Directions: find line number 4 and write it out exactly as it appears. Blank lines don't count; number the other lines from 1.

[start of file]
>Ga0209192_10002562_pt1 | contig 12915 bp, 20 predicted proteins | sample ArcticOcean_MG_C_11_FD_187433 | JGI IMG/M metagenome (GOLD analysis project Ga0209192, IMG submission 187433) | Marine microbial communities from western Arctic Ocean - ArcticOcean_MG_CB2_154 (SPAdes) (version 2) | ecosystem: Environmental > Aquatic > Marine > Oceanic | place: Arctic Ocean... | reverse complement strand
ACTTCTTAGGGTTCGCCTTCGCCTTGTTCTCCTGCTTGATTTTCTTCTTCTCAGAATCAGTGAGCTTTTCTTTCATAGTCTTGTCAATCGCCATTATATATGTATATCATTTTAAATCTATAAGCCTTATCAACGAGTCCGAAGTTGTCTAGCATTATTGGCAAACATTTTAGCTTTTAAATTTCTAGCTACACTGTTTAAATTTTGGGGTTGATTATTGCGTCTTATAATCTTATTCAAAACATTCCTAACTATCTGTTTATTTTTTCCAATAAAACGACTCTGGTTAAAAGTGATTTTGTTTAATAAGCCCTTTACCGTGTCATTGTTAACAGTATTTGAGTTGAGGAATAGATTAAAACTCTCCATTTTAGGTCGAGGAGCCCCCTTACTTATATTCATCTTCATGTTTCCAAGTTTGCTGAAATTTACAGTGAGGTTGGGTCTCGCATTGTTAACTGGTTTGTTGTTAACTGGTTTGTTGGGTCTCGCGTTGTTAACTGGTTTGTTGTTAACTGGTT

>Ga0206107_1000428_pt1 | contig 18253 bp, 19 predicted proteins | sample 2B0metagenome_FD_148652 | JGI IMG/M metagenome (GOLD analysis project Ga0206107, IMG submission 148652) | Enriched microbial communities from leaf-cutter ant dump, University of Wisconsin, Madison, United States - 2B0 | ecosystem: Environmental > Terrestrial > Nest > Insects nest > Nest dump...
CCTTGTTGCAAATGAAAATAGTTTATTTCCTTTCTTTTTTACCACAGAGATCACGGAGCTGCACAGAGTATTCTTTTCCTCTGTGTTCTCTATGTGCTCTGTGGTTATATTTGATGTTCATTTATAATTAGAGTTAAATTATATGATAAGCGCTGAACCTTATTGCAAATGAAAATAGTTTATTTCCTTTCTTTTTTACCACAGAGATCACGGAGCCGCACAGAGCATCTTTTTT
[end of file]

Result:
CCTTGTTGCAAATGAAAATAGTTTATTTCCTTTCTTTTTTACCACAGAGATCACGGAGCTGCACAGAGTATTCTTTTCCTCTGTGTTCTCTATGTGCTCTGTGGTTATATTTGATGTTCATTTATAATTAGAGTTAAATTATATGATAAGCGCTGAACCTTATTGCAAATGAAAATAGTTTATTTCCTTTCTTTTTTACCACAGAGATCACGGAGCCGCACAGAGCATCTTTTTT